The largest Nandi in India is in Aimury in Kerala. The largest number of bulls are killed in Kerala. Andhra Pradesh, Karnataka and Tamil Nadu has large Nandi temples. See if you can find any bulls either on the road or in Gaushalas. All over India, the little male calves are killed even before they can mature into bulls. Those that are fortunate enough to reach adulthood, rarely make it past 4 years of torture.
In the new temples devoted to Shiva, the scrotum of Nandi is not sculpted any more in case it embarrasses the same women who come to worship Nandi and ask for fertility. And truly, no one wants the uncastrated bull any more. Either he should be a bullock, with his testicles crushed to a pulp with stones and then made to work. Or he should be a cow – milked and then eaten. But a wild natural creature that roams free and defies use – why not just keep beating and starving him till he dies or better still, catch him at night as he poses a danger to humans, break his limbs so that he doesn’t be a nuisance on the truck and sell him to the butchers. Instead of using his virility to impregnate cows, we can do it with semen collected from bound creatures who deliver semen artificially which is induced into the cow by vets.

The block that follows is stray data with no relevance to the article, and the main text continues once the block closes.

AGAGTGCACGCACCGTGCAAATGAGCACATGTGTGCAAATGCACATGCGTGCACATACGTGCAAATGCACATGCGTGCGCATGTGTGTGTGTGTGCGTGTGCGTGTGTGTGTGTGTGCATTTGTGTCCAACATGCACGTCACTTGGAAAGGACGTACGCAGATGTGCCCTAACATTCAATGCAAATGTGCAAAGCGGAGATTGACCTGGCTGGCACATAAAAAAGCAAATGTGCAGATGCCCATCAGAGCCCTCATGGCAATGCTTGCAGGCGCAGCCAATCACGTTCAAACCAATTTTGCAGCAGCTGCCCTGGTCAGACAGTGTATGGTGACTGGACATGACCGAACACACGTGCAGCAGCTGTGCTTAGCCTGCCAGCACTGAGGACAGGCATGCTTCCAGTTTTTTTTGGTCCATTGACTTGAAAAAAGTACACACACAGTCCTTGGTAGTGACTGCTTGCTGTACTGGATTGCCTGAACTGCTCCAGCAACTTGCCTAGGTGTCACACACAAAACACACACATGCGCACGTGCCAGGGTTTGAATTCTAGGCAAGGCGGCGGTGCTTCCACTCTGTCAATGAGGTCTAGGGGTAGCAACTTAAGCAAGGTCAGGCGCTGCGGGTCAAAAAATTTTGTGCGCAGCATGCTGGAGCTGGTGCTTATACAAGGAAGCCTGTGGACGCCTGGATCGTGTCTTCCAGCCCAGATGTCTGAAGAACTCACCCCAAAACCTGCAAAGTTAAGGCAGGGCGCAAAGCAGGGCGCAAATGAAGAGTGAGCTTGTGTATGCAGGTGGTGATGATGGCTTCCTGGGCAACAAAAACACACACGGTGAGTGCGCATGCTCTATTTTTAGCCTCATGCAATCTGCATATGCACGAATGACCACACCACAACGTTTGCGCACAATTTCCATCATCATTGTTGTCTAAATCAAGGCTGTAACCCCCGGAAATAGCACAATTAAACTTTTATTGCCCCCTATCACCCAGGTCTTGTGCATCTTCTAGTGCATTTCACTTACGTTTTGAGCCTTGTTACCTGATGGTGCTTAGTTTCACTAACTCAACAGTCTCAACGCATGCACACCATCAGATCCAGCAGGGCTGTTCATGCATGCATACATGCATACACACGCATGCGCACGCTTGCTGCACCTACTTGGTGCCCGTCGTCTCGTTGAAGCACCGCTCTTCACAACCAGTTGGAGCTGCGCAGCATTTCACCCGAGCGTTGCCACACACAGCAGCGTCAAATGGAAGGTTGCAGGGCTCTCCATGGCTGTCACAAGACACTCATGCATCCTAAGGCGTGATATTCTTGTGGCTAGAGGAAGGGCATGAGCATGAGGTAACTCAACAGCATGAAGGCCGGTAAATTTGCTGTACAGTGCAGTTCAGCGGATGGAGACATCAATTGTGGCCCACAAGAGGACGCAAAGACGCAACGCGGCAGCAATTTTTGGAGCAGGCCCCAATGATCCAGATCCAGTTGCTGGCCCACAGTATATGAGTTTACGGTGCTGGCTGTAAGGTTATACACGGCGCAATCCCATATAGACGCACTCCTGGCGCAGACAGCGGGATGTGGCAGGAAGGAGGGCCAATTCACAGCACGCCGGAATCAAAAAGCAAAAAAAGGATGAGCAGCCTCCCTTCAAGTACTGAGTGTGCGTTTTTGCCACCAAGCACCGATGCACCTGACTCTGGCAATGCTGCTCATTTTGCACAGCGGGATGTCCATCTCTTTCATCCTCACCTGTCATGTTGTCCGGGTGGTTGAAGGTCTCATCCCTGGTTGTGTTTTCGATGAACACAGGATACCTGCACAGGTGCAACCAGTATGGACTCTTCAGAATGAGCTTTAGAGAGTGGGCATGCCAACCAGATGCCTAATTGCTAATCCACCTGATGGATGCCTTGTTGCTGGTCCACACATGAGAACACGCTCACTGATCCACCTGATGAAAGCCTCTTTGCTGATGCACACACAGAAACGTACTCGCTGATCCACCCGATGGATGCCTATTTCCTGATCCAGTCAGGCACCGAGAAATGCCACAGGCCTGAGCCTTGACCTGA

Shiva is Nandi. He refuses to be domesticated. He refuses to behave as society wants him to. He is sometimes the progenitor of his Goddess’ children but never their father. He will not be fettered. And just as we are scared of the goddesses who will not be married and depict them as ugly, wild and drinking blood – as against the tamed, beautiful consorts, Shiva is shown as wild and angry. This, unfortunately, is our opinion of the bull – a dangerous, wild creature, who should be eliminated.
Feed the bulls in your area. Stop them from being killed. They represent a part of you which is dying. You cannot be a Shiva bhakt and allow the bulls to die.
*About the author: Maneka Gandhi is a minister in the Union Cabinet led by Prime Minister Narendra Modi. She is also a leader of animal welfare movement in India. You may contact her at email@example.com, www.peopleforanimalsindia.org